By Alan Scherstuhl
By Stephanie Zacharek
By Carolina Del Busto
By Amy Nicholson
By Simon Abrams
By Kevin Dilmore
By New Times
By Amy Nicholson
Much has changed for urban gays in the 20 years since William Friedkin's Cruising. That controversial serial-killer thriller -- set in the leather bars and after-hours sex clubs of New York -- was derided by gay rights activists as a piece of cheapjack sensationalism leading only to trouble, seemingly designed to exacerbate the perceived divide between the straight "us" and the gay "them." Since then, serial killers both gay and straight have become the staple of cable infotainment programming, and the fabled darkness of the gay underworld has been completely overshadowed by the genuine abyss of AIDS and the organized homophobia of the "religious" right.
Moreover, Matthew Shepard's murder has put a face on all the overlooked lynchings of gays that came before. Consequently, the gay/straight divide today seems more a sidewalk crack than a sinkhole of Grand Canyon proportions, and all of this is reflected in Jon Shear's brilliant new film Urbania.
Adapted by Shear and writer Daniel Reitz from the latter's play Urban Folk Tales, Urbania revisits many of the same New York streets Friedkin lurched so awkwardly through. And instead of a Mondo Cane-style peep show, it offers the Long Dark Night of the Gay Soul for urban everyman Charlie, who -- as popular parlance would have it -- "just happens to be gay." Dan Futterman (best known to audiences as the straight son in The Birdcage) plays this most sympathetic fellow, who appears at first to be nursing some deeply personal hurt from a love affair gone awry. But as we follow his comings and goings, we learn there's a lot more to this gay "lonely guy" than meets the eye. And because of the supremely artful way Shear and Reitz have pitched the story, it reaches into places few films, gay or straight, have gone before. For as Jean-Luc Godard would say, it has a beginning, a middle and an end, but not necessarily in that order.
At first, it would seem, Charlie's looking for a new love to replace the one he's somehow lost. A neighborhood tough guy named Dean (Samuel Ball) appears to have caught his eye. And a sympathetic bartender (Josh Hamilton) gives Charlie the lowdown on him. But then our hero is equally attracted to another similarly butch type named Ron (Gabriel Olds). However, that would-be encounter comes to naught. Moreover, there are other people, places and things crossing Charlie's past. A visit to his friend Brett (Alan Cumming) stirs tender memories of his lost love Chris (Matt Keeslar). And then there's that strange woman with a cell phone (Paige Turco) who keeps popping into view, not to mention the half-mad street tramp (Lothaire Bluteau) lurking in every doorway. The sense of eerie interconnectedness Shear gives these seemingly disparate scenes underscores the fact that we're a long way from Cruising and a lot closer to The Discreet Charm of the Bourgeoisie.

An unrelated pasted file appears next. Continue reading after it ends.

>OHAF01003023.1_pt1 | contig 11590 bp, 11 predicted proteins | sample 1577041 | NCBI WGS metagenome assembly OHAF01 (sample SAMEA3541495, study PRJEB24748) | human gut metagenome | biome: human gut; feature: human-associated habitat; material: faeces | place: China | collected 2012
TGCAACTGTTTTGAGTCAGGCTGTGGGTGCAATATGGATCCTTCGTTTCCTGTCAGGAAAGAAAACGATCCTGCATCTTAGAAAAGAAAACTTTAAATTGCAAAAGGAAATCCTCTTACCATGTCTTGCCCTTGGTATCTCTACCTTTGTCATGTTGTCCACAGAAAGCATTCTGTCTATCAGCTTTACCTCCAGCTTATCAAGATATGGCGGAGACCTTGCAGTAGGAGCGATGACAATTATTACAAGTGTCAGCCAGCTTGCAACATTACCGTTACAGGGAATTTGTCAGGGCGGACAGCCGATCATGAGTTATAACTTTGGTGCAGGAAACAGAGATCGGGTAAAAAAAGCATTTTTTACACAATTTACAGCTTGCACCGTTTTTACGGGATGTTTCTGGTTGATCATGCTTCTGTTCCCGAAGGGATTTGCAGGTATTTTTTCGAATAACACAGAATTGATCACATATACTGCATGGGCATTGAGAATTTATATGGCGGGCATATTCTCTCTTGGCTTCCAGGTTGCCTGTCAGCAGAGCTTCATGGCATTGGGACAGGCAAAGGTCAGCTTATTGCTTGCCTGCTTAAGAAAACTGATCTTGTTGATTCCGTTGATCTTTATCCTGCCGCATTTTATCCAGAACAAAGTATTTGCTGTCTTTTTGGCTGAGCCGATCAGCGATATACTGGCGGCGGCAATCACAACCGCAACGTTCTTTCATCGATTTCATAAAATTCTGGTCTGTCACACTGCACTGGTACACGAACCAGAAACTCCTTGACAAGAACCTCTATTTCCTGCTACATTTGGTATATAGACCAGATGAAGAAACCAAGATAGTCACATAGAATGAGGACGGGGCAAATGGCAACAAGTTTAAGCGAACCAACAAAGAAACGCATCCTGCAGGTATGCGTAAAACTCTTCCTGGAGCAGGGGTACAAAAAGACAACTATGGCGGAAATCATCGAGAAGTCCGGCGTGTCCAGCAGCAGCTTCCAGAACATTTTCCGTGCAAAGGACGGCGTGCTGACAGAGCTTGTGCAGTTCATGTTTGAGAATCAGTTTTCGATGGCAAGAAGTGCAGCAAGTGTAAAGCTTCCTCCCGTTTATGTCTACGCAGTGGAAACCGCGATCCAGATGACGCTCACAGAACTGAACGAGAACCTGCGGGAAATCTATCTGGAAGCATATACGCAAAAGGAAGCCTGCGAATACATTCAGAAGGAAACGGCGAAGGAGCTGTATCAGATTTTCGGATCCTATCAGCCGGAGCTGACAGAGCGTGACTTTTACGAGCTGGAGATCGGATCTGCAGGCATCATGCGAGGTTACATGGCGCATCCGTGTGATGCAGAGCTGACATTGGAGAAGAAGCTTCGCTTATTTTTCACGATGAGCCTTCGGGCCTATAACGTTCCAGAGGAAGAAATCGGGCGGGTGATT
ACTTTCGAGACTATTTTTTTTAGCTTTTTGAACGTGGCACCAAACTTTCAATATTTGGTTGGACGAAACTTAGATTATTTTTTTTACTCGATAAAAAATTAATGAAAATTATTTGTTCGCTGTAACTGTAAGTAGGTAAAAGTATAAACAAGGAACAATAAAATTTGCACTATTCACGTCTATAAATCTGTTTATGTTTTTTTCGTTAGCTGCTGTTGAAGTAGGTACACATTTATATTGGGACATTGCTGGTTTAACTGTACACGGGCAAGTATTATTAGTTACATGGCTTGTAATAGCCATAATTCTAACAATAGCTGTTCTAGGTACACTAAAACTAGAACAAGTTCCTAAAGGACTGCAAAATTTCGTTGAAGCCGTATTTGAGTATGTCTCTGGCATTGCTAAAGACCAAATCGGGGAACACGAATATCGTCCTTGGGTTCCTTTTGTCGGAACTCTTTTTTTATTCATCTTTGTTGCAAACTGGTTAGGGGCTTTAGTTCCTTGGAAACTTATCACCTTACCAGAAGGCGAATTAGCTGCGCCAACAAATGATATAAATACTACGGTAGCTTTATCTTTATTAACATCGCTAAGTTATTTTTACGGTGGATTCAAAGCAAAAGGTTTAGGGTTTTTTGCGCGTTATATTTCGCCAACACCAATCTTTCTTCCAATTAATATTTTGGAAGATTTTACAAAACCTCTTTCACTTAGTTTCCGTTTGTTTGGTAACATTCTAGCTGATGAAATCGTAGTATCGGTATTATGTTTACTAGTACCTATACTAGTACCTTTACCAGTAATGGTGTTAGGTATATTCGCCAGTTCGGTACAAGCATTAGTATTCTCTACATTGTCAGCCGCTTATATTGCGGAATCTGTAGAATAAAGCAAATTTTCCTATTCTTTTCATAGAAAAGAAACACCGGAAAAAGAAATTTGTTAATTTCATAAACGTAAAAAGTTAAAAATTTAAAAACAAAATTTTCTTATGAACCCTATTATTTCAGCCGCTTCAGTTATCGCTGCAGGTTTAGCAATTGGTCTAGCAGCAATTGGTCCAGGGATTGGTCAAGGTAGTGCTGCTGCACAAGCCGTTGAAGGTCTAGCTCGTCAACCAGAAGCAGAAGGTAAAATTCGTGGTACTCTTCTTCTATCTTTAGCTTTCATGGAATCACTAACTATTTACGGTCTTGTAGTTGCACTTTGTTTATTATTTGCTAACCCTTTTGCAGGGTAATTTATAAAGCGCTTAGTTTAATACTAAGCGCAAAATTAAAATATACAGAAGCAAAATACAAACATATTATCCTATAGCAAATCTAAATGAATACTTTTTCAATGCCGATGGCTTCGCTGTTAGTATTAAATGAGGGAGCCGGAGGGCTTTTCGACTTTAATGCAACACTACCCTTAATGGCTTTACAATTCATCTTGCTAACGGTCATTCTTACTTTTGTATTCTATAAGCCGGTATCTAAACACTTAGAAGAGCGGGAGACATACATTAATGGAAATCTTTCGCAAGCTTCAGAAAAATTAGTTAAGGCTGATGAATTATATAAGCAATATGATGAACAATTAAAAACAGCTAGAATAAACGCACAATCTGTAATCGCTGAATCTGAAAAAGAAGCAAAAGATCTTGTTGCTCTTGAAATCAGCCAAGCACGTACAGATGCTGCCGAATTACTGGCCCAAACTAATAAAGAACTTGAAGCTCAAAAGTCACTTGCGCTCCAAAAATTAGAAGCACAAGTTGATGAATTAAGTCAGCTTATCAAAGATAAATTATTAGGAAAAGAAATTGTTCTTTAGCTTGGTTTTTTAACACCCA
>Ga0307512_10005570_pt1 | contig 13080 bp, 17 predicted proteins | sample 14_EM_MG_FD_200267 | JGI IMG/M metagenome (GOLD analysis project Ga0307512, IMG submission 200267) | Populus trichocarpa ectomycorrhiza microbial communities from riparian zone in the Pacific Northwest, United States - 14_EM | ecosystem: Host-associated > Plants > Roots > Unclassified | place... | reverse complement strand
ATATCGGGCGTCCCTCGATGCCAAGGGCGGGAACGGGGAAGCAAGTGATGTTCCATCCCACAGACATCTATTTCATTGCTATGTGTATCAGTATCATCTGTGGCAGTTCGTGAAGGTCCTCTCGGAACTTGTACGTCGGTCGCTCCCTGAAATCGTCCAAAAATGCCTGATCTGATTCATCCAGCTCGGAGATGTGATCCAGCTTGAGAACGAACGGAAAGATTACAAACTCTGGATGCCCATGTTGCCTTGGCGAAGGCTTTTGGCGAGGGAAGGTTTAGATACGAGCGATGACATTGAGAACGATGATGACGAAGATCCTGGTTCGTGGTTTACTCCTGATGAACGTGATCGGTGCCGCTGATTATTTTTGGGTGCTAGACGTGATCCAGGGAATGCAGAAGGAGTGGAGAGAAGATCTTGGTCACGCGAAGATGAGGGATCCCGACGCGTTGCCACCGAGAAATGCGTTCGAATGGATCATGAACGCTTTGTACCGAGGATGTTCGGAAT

What holds it all together is the running nongag of urban legends that pop up in the plot. Like the one about the man whose kidney was stolen by a casual pickup. Or the one about the woman (Fassbinder goddess Barbara Sukowa) willing to pay an unheard-of amount of money just for one glance at a man's penis. And let's not forget the poodle in the microwave. They're all here, held together by Charlie's obsessive refrain: "Heard any good stories lately? I've got a good one. And this one really happened. Give me a second to figure out the ending." The ending that Charlie has to figure out has nothing to do with any story, but everything to do with what happened with his lover Chris -- something viewers of Urbania would be best left to discover for themselves. It also has to do with the edginess of city life, and the soupçon of threat -- real or perceived -- that haunts all sexual desire.
Shear accomplishes all this by turning his back on the machinery of the mainstream: Urbania was shot on Super 16mm and processed via digital video. The result is a film of extraordinary visual intimacy. We're this close to the characters at all times. As a result, Shear can evoke marvelously subtle tension in a scene where Charlie verbally assaults a smug straight couple (Gabriel Olds and Megan Dodds), and can let a skilled performer like Cumming (who does a stupendous Glenda Jackson impersonation) work wonders in a seemingly casual scene. More important, Shear can get on screen things that haven't been there before. Like the way gay men who aren't lovers relate to one another, the aching loneliness of AIDS underscored by the pile of dishes in the friend's apartment and, most strikingly of all, the meaning of love between people who just happen to be of the same sex. All of this, plus a climactic nighttime prowl of gay trysting places, in which we find the illicit thrills Friedkin sought out in vain. Shear never shirks from the horrors of gay city life -- but he doesn't ignore the tenderness, either. And by doing so, through Urbania he gives the love story film a new -- and bracingly queer -- lease on life.
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